What business partners need to know about fiduciary duty

Wednesday March 23, 2022 Published in
WH-Litigation-article-3.23.22

We recently won a case for a small business client, who received a substantial judgment. The individual was a 49% shareholder owner of an LLC and was “squeezed out” of their business by the 51% owner following a disagreement. At the bench trial before a judge, the court determined that the majority shareholder had wrongfully ended our client’s employment without cause. He had wrongfully excluded him from the business. They also found that the actions are in breach of the majority shareholder’s “fiduciary duty.” 

(Business partners, take note.)

Fiduciary duty refers to a person who, in their professional role, has a legal obligation to act in the best interests of those they represent. This concept is most often associated with professionals, like attorneys and financial advisors. It also applies to business owners and majority shareholders. 

The majority shareholder in a closely held business (such as an LLC) has a fiduciary duty to those who own a lesser percentage of the company. That means if you own the majority of a business with other part owners (i.e., partners), you must keep their best interests in mind – not just your own – when making decisions.

Most of the time this is easy. But when you want to take steps to get rid of someone on your leadership team who also happens to be a shareholder, there can be legal consequences. This recent judgment is an example.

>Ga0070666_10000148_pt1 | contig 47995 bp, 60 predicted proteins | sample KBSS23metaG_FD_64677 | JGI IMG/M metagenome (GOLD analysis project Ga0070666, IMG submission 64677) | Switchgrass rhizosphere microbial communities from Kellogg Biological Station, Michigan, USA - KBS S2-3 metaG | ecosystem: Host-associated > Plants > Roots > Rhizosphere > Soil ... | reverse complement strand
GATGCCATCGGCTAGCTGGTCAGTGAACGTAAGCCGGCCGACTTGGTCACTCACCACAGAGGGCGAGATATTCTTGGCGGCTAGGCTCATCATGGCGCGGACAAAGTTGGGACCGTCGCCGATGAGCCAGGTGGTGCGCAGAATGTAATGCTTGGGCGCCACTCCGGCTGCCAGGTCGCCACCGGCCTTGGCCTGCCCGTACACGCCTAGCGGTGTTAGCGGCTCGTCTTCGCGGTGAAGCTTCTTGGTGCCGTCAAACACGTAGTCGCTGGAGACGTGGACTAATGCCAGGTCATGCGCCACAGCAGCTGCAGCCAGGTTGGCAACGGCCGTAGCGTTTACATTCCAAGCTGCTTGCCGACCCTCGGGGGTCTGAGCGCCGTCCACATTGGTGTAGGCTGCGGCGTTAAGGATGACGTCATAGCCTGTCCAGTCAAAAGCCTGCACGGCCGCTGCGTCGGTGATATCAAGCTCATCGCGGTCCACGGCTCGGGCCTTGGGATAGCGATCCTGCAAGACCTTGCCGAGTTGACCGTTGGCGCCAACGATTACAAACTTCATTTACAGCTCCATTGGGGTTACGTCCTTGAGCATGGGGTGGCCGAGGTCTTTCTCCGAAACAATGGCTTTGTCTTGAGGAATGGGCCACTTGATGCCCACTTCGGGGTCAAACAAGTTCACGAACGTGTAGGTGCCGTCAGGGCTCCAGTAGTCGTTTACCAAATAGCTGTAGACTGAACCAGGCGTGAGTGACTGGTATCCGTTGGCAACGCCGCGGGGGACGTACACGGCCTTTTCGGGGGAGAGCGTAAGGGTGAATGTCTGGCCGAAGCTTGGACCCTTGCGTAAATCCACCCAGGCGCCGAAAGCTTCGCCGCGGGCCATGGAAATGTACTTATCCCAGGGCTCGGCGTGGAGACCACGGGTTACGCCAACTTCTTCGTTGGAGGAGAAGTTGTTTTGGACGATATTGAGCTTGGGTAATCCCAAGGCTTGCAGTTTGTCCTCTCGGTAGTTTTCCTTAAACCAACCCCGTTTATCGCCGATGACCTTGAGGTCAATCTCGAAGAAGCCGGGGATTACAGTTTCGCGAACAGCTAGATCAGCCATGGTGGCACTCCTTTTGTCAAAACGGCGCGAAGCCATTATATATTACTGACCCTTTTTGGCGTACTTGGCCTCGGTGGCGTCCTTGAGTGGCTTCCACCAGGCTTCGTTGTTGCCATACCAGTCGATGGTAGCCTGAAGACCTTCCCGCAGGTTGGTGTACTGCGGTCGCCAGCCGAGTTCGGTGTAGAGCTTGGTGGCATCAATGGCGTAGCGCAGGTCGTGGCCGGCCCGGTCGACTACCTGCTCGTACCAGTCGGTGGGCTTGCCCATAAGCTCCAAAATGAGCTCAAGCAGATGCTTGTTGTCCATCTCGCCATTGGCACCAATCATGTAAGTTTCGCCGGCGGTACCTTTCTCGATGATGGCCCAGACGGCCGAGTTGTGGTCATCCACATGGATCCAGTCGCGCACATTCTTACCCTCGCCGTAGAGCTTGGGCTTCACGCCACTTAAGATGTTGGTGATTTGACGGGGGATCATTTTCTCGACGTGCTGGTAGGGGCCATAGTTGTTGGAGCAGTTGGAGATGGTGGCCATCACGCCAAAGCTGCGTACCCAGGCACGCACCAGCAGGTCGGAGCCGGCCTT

When making such decisions – especially when deciding to end another partner’s interest / involvement in your organization – it’s a good idea to seek the advice of experienced legal counsel. A business law attorney can help you understand your rights and obligations, so you can feel confident in making an informed business decision that minimizes the risk of liability.

Questions to ask yourself

·  Is your business legally structured in such a way that fiduciary duty comes into play?

·  Are your corporate records updated?

·  Do you have legal documentation in place to protect and defend your business when partnership matters come up?

·  As a partner and owner, do you fully understand the related legal obligations of your role and responsibilities?

If you’re not sure about any of the above questions, let’s have a conversation. We’re here to help.

And congratulations to Wegman Hessler attorneys, Christopher Holecek and Jessica MacKeigan, for achieving a successful outcome!


Wegman Hessler specializes in business law for business leaders, applying legal discipline to solve business problems to help business owners run smarter. For more than 50 years, this Cleveland business law firm provides full-service strategic legal counsel for closely held businesses. Learn more at www.wegmanlaw.com.

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